The easiest way to get Sequelize Mock is to install it through NPM. Run the following command to install Sequelize Mock and save it to your developer dependencies.

npm install --save-dev sequelize-mock

Alternatively you can install the library by downloading the latest code.

Make Fake DB Connection

Because Sequelize Mock is meant to be a drop-in replacement for testing, it mirrors Sequelize in many ways including the base object's functionality. As such, you'll want to setup a fake DB connection, though you don't need any actual connection data.

var SequelizeMock = require('sequelize-mock');

var dbMock = new SequelizeMock();

Creating Mock Objects

Once you've installed the module, you can include it in your test code and define your Mock objects. Mock objects are defined with db.define([tablename, ] defaultValues, options).

var UserMock = dbMock.define('user', {
    firstName: 'Jane',
    lastName: 'Doe',
    email: ''
}, {
    instanceMethods: {
        getFullName: function () {
            return this.get('firstName') + ' ' + this.get('lastName');

Swapping Model for Mocks

Using Sequelize.import()

In SequelizeMock, we provide the same import() functionality that Sequelize provides, with the added ability to override any given imported path with your mock paths.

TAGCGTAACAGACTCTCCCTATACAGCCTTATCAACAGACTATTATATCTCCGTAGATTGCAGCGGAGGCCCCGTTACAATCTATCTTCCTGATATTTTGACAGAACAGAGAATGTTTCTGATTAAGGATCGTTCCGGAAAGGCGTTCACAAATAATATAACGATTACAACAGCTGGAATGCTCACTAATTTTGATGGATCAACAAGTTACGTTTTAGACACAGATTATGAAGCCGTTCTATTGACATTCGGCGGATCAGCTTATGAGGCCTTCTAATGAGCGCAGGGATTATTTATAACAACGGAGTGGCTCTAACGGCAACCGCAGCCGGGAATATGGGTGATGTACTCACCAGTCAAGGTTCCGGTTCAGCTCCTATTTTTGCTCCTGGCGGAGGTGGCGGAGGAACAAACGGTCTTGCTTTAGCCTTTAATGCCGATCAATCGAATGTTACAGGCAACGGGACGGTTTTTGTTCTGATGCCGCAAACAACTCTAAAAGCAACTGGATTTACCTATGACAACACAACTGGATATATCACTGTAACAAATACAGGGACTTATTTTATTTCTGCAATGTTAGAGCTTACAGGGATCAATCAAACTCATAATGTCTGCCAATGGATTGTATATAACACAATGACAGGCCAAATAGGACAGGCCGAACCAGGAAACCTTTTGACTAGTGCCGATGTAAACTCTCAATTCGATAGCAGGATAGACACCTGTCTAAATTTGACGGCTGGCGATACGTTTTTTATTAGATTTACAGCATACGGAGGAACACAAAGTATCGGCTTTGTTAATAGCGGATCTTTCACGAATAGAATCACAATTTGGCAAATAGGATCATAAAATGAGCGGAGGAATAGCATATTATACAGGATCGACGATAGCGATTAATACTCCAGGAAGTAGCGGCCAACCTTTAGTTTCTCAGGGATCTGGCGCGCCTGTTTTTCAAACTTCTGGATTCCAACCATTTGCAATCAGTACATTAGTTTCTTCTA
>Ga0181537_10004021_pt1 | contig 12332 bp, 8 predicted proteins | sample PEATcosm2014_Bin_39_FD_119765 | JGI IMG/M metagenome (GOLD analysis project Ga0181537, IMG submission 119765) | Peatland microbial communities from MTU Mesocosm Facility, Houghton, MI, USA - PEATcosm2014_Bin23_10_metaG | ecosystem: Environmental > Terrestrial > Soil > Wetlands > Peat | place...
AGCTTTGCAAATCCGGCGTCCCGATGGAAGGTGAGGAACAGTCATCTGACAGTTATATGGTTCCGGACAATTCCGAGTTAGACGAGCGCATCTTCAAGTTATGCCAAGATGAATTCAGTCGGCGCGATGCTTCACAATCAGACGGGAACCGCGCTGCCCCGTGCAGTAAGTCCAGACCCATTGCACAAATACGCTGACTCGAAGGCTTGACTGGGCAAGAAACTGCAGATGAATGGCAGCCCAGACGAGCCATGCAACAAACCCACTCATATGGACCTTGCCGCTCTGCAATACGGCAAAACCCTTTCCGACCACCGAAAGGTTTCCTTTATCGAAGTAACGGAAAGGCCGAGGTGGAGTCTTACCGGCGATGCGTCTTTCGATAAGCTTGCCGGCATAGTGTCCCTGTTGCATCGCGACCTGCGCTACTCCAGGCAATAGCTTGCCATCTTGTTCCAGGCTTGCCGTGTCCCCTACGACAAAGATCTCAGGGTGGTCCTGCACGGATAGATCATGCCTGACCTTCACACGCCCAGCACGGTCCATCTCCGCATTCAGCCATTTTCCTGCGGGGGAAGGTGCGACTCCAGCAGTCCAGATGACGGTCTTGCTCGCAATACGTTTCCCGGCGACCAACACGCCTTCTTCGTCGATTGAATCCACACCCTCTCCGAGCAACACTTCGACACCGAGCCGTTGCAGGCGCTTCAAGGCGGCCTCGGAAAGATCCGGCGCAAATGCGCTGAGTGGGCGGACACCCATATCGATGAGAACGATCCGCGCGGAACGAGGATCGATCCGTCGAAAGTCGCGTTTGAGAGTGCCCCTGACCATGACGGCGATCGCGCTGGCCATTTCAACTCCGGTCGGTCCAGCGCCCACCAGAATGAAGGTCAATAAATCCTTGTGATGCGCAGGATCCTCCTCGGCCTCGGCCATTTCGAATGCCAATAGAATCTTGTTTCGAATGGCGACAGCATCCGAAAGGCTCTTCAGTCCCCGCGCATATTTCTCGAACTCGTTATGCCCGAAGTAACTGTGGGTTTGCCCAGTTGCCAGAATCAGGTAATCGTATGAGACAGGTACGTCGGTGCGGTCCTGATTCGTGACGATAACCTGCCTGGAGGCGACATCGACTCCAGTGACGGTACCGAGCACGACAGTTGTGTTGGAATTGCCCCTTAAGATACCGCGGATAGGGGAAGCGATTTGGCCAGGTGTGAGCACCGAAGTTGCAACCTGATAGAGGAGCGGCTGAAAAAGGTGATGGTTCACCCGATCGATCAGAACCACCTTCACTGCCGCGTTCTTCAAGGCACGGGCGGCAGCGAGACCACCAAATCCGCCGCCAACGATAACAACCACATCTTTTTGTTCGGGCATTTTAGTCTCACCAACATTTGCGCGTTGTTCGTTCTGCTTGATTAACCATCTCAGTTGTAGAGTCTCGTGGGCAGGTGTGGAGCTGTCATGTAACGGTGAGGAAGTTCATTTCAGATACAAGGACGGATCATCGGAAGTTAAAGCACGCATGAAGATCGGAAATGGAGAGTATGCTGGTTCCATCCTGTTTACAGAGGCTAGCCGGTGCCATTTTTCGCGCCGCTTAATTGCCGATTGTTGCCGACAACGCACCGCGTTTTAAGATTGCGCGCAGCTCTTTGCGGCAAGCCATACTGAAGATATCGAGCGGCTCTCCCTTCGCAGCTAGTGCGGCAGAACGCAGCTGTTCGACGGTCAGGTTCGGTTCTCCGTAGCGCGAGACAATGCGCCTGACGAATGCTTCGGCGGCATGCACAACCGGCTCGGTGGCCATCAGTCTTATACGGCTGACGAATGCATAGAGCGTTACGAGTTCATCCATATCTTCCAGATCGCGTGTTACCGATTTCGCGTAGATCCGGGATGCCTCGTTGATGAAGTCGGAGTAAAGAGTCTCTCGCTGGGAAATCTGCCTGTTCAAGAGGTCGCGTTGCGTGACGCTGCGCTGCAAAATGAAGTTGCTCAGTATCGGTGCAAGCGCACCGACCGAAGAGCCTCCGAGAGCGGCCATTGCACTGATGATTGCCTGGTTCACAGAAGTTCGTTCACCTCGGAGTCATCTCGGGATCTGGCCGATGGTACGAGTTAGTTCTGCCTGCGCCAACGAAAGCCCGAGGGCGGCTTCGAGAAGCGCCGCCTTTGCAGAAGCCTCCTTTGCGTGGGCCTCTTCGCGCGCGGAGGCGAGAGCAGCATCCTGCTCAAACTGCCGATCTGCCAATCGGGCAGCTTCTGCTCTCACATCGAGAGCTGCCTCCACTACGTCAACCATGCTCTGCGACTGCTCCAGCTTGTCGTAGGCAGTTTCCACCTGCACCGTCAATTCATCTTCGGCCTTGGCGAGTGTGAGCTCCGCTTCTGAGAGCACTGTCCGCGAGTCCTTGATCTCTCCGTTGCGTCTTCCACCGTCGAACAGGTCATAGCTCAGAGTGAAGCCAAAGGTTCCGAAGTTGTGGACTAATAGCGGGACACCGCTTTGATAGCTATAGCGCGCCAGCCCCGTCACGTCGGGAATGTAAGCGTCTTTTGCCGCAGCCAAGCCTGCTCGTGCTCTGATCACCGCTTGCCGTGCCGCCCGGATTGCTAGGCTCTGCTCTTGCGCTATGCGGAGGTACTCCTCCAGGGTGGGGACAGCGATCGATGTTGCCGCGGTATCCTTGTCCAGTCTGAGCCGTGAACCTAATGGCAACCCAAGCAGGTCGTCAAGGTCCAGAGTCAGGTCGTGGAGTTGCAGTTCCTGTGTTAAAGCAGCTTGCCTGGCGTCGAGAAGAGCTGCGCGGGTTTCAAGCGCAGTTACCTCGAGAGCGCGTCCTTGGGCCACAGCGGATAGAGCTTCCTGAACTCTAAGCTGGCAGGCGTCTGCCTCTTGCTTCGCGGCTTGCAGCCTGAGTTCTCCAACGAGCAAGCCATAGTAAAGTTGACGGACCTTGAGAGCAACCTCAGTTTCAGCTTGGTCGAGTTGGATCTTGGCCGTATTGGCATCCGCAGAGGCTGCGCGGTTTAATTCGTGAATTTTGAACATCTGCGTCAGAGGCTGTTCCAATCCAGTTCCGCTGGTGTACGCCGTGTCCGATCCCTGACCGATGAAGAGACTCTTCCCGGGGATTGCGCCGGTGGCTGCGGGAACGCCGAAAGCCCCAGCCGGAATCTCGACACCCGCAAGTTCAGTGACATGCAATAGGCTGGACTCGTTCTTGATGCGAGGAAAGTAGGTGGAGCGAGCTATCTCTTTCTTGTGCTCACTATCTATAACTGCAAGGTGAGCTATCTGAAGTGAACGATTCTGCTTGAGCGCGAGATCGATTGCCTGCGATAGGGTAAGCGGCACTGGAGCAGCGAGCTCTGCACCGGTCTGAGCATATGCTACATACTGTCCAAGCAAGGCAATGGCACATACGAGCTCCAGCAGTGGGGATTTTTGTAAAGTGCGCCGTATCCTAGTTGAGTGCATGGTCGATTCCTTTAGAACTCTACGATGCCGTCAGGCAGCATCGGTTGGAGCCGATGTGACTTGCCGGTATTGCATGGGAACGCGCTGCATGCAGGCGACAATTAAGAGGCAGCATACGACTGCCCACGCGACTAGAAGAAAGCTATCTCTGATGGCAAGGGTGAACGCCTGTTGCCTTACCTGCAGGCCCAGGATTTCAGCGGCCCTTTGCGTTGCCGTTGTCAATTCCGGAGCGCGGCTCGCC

Using the $overrideImport method, you can simply define a mapping between your model and your mock object.

// If your Sequelize code looks like this

// Your test code can simply override the import so your code will function as expected
sequelize.$overrideImport('./users/model.js', './users/mock.js');

// Now an import for your users model will actually import your user mock file instead
sequelize.import('./users/model.js'); // Will load './users/mock.js' instead

Note that relative paths are relative to the file calling the import function, and not to your test code.

Using require()

There are a number of libraries out there that can be used to replace require() dependencies with mock objects. You can simply use one of these libraries to replace the Sequelize Mock object into your code and it should run exactly as you would expect.

Here is an example of doing so with proxyquire

var UserMock = dbMock.define('user', {
    username: 'testuser',

var proxyquire = require('proxyquire');

var myModule = proxyquire('user.controller', {
    './user.model': UserMock

Some Mock Injection Libraries

Writing Tests

Once you've got your mock models created, you're ready to start testing! Your mocks will function in almost the same way as your original models, with the exception that you don't need to rely on a database to be able to run tests.

Here is a sample function I may want to test with my mock objects

exports.getUserEmail = function (userId) {
    return User.findOne({
        where: {
            id: userId,
    }).then(function (user) {

        // Return user email in format for email client use
        return user.getFullName() + ' <' + user.get('email') + '>';


For this function, a test might look something like this:

describe('#getUserEmail', function () {
    it("should return a user's email in NAME <EMAIL> format", function (done) {
        myModule.getUserEmail(1).then(function (email) {

            // Given the defined Mock object above, the default values should be used for all the values
            email.should.equal('Jane Doe <>')